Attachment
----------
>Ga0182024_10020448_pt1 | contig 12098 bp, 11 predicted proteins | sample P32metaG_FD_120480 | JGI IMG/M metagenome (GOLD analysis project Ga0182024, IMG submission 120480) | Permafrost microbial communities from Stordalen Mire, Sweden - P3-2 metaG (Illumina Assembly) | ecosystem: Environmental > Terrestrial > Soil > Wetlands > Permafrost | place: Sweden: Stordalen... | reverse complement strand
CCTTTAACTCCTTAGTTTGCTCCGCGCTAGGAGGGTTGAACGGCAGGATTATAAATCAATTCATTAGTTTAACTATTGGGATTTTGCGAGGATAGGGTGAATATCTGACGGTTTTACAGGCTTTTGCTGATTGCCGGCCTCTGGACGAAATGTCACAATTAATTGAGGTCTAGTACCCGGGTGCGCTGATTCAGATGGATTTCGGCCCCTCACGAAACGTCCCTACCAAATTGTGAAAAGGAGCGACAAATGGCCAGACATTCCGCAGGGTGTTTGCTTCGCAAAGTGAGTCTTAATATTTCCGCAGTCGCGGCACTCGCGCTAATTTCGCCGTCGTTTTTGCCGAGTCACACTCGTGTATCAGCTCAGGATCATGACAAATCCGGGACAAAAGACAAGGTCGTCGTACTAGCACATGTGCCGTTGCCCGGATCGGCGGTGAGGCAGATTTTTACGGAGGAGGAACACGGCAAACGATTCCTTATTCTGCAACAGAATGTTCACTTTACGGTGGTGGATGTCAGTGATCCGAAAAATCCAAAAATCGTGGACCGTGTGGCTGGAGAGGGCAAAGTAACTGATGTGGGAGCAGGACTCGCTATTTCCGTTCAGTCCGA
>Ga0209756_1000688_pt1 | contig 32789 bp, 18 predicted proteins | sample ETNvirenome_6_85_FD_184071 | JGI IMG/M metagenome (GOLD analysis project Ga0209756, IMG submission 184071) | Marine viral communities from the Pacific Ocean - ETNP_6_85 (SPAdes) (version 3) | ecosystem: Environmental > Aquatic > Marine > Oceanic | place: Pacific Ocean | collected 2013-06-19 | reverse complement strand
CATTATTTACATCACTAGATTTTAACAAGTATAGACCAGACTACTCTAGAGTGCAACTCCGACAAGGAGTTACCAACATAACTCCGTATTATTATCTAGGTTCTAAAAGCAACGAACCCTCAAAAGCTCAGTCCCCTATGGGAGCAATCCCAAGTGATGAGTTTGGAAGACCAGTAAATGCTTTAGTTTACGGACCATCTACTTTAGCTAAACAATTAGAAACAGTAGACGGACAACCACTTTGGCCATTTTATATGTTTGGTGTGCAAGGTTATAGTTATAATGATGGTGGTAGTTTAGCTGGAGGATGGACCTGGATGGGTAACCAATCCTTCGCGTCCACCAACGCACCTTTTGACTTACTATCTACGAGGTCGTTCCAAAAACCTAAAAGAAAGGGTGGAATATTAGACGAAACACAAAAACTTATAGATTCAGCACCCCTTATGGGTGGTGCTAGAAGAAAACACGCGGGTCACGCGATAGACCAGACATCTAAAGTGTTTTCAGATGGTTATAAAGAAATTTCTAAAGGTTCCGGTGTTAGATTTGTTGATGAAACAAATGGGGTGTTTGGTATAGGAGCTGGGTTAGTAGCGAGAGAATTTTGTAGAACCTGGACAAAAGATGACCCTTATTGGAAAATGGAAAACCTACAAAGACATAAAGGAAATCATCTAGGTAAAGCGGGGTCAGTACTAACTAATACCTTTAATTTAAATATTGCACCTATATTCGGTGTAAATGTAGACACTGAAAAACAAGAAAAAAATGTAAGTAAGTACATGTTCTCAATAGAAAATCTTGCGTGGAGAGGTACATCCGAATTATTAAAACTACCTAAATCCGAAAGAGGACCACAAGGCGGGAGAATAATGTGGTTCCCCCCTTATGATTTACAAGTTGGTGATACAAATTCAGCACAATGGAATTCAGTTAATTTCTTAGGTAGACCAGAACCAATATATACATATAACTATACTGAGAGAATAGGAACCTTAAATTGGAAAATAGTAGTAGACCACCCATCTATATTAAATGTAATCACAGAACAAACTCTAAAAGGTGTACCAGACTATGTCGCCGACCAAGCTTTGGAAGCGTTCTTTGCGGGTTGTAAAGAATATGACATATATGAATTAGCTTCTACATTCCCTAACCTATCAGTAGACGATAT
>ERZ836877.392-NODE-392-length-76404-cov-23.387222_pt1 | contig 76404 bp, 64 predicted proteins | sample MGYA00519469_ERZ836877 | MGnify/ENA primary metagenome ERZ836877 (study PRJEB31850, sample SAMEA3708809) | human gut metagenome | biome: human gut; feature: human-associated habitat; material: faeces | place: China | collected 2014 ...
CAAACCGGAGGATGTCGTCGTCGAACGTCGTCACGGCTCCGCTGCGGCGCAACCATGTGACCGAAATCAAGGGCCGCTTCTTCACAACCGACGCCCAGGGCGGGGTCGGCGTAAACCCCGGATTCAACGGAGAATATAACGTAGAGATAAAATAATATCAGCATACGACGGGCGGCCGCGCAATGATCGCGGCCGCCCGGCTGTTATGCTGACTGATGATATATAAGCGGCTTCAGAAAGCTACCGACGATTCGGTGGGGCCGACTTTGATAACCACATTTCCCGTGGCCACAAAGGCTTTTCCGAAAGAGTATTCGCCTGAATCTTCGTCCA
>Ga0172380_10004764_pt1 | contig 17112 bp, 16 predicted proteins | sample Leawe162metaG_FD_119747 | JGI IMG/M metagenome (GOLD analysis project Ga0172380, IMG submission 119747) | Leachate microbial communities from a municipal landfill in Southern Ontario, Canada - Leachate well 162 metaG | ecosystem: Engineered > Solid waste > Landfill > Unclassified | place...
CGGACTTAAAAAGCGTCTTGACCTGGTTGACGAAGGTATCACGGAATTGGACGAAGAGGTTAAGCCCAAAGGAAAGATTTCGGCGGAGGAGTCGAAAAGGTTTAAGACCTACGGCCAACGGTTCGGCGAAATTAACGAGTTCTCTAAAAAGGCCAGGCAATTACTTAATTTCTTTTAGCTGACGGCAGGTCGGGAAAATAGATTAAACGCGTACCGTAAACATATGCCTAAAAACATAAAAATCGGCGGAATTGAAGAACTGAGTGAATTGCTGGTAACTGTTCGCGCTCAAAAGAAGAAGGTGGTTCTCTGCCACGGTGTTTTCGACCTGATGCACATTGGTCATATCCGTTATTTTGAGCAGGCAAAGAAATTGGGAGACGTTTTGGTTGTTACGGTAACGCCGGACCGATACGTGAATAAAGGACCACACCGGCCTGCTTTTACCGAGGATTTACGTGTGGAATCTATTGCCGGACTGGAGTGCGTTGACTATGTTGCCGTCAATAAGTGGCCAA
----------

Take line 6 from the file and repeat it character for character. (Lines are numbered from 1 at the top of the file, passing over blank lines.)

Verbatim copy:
CAAACCGGAGGATGTCGTCGTCGAACGTCGTCACGGCTCCGCTGCGGCGCAACCATGTGACCGAAATCAAGGGCCGCTTCTTCACAACCGACGCCCAGGGCGGGGTCGGCGTAAACCCCGGATTCAACGGAGAATATAACGTAGAGATAAAATAATATCAGCATACGACGGGCGGCCGCGCAATGATCGCGGCCGCCCGGCTGTTATGCTGACTGATGATATATAAGCGGCTTCAGAAAGCTACCGACGATTCGGTGGGGCCGACTTTGATAACCACATTTCCCGTGGCCACAAAGGCTTTTCCGAAAGAGTATTCGCCTGAATCTTCGTCCA